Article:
The decision between Maui and Kaua’i ultimately depends on what visitors seek from their vacation adventures. Maui offers a blend of challenging rides, accessible amenities, and a mix of landscapes that cater to a wide range of preferences. Its infrastructure and variety make it well-suited for cyclists who desire comfort and a challenge.

Maui versus Kauai

Kaua’i, on the other hand, appeals to those seeking to connect deeply with nature and escape the beaten path. Its routes offer solitude and the raw, unfiltered essence of Hawaii.


So which Island should you choose?

Maui and Kaua’i each offer unique vistas, challenges, and opportunities for fun. As cycling continues to grow in popularity, Maui and Kaua’i stand as testaments to the beauty and diversity of the Hawaiian Islands, inviting riders worldwide to pedal through paradise. Again, please consider Maui for your next vacation.  After the fires, 95% of the island has been physically unaffected, and is as beautiful as ever.  If your concern is respect for the local people, understand that the majority of us work within tourism and need your support!  


We look forward to welcoming you with open arms and ALOHA!

Hawaii Ecotourism Association’s mission is to protect Hawaii’s unique, natural environment and host culture through the promotion of responsible travel and educational programs.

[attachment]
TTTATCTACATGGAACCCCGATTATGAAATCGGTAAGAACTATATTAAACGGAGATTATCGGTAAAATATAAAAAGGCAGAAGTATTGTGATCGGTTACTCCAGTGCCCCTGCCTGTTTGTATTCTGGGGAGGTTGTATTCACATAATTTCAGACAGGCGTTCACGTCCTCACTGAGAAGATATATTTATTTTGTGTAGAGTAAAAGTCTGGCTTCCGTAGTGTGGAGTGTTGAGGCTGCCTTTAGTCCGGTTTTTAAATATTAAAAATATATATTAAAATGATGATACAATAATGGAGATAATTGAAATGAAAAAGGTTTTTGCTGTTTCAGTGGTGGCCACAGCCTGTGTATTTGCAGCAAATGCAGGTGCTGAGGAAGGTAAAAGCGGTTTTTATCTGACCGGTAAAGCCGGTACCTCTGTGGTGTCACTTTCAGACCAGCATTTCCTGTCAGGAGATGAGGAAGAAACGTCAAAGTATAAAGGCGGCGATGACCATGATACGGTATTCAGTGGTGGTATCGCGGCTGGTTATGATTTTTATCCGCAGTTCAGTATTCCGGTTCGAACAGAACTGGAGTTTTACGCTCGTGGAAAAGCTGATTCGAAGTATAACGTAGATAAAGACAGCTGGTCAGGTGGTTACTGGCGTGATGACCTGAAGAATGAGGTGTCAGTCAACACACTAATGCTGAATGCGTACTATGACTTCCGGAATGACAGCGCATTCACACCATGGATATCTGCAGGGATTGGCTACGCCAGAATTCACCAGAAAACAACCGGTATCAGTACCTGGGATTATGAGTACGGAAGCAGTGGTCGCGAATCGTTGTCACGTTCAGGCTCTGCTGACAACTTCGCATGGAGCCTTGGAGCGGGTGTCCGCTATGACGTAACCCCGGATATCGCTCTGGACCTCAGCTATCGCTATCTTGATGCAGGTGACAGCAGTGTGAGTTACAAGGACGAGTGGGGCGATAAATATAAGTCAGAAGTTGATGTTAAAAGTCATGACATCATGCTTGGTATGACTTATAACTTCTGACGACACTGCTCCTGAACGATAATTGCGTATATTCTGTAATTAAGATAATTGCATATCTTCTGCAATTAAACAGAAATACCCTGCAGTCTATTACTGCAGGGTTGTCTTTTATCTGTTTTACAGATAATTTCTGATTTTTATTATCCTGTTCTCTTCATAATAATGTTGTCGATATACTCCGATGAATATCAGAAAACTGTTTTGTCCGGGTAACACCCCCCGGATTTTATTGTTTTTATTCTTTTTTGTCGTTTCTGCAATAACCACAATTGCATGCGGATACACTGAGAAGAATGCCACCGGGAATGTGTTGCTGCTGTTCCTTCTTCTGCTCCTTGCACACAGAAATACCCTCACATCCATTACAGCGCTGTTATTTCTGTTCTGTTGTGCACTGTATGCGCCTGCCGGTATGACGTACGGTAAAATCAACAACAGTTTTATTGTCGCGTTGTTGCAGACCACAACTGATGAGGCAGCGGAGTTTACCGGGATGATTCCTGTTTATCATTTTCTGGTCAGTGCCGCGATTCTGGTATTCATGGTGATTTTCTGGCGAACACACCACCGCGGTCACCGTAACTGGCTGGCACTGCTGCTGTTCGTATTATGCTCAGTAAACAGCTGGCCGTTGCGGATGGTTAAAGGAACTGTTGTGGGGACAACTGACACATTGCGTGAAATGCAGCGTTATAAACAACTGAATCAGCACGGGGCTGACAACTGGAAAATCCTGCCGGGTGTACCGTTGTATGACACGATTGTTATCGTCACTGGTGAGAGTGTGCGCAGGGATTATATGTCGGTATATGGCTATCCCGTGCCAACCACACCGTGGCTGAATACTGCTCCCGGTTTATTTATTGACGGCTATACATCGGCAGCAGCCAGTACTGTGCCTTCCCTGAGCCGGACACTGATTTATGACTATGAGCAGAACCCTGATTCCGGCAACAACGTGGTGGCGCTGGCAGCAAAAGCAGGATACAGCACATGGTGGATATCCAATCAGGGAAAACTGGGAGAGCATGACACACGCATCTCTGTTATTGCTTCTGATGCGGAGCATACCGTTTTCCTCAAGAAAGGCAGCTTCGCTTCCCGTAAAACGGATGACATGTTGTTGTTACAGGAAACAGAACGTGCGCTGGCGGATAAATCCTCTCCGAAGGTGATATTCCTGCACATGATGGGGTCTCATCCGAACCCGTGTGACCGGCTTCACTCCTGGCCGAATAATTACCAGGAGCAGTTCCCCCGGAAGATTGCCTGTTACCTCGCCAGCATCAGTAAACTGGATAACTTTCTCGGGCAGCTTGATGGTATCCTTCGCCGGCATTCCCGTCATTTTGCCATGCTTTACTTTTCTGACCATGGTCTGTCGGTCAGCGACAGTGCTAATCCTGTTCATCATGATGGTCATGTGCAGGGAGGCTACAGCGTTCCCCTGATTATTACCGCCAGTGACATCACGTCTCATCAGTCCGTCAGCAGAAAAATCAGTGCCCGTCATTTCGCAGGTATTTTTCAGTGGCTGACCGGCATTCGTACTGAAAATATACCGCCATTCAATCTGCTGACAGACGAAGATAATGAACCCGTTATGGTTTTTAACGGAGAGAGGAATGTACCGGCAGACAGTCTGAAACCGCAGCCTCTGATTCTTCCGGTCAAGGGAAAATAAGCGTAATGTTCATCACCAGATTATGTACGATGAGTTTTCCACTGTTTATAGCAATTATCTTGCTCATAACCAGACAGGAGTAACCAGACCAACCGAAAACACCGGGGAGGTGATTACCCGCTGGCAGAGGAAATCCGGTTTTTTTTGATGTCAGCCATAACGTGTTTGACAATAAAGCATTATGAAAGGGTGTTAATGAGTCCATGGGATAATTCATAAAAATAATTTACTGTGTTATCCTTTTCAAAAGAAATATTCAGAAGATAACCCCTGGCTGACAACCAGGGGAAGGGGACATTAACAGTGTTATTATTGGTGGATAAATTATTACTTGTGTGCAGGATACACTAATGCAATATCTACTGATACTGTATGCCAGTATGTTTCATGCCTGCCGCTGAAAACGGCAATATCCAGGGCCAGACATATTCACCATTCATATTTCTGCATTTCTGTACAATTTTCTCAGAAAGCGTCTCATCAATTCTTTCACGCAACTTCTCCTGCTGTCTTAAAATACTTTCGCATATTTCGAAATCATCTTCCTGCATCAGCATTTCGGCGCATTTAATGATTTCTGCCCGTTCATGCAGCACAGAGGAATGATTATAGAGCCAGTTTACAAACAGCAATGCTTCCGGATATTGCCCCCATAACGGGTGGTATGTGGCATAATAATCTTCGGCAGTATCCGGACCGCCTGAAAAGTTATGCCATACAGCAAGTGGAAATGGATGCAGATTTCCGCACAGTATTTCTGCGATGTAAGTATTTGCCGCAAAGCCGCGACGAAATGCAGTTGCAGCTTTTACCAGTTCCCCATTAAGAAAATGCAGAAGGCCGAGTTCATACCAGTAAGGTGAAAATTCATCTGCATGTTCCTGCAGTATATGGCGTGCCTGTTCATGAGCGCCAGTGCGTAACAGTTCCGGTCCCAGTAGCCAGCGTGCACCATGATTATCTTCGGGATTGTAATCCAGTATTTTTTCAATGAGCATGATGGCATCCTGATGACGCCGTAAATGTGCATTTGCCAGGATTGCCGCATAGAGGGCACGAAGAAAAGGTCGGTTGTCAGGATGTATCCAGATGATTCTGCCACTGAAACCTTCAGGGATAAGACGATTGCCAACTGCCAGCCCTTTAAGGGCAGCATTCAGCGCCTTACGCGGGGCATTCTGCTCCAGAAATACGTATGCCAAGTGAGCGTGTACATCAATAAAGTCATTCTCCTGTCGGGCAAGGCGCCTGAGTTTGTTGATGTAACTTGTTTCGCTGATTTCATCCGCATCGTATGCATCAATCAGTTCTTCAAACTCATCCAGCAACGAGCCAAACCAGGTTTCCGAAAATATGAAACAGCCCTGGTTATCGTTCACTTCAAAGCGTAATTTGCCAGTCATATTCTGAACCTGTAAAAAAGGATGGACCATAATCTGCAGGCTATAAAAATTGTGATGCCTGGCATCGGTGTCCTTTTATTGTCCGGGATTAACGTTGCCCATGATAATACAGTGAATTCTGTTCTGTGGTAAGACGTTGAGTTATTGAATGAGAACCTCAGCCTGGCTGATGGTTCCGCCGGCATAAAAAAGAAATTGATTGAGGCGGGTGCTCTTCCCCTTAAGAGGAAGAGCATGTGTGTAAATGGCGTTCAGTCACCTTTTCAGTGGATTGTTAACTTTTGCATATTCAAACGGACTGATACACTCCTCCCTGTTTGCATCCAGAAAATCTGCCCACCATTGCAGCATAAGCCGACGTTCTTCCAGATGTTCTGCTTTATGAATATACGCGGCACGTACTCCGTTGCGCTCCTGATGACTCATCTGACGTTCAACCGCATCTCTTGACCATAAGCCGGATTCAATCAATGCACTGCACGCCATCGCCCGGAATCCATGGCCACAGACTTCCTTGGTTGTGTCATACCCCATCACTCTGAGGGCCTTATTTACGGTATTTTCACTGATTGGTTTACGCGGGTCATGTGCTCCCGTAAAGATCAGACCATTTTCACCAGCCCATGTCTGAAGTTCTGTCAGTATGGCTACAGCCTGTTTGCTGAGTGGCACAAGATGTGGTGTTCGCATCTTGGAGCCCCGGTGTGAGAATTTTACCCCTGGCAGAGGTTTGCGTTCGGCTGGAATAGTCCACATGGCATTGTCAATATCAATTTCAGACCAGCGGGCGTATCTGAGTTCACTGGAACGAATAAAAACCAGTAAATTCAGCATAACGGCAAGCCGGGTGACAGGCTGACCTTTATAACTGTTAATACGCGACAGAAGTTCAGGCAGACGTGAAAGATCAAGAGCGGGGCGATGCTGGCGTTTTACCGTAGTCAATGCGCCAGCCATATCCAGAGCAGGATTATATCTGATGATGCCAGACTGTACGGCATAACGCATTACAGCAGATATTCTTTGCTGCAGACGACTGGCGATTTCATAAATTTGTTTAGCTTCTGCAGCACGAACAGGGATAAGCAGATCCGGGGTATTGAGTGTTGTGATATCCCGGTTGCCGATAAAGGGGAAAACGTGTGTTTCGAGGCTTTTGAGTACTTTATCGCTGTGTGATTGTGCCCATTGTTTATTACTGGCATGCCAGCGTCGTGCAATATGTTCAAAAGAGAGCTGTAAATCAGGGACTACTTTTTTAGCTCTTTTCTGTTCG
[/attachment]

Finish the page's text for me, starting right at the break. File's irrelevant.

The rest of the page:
The National Association for Interpretation (NAI) is dedicated to advancing the profession of heritage interpretation and facilitating the stories of our natural and cultural resources.




Know Before You Go

Haleakala is a 10,000 ft volcano and as you bike down Haleakala through scenic Upcountry Maui, you will experience incredible views, a fascinating history, and underappreciated culture. However, you are also riding in unfamiliar territory, through unpredictable weather, on rental bicycles, and on paved public roadways.

Elements to be Aware of on Bike Ride:

Some elements that you need to be aware of may include but are not limited to the following:

Curving/winding paved roads with many 180 degree turns
Steep inclines and declines
Road reflectors, guardrails, and pylons in place for cars, not for bicycles
Roadway debris
Varying climate including hot and cold temperatures, dry and wet weather, high altitude and minimal visibility
Vehicular traffic – private and commercial

Before you participate in this activity, please consider the risks involved which are not limited to those listed here or in the waiver and risk acknowledgement form. You must be capable of competently riding a bicycle and should have recent biking experience.

Requirements to Participate:

Have recent biking experience
Ability to use a mountain bike with disc brakes, suspension, and gears
Capable of completing several miles of a downhill bike ride at a safe speed
Physically healthy and not have health concerns that may affect your ability to complete the ride safely.
Meet the age minimum of 15 years AND the height requirement of 4’10” or taller.
Understand, acknowledge, and adhere to ALL provided rules and guidelines.
Have not gone scuba diving within 24 hours prior to the activity. (Check with your dive master for details)


Your safety and the safety of others that use the road is our top priority, so we ask that you know before you go, what this activity entails and the risks involved in such activity.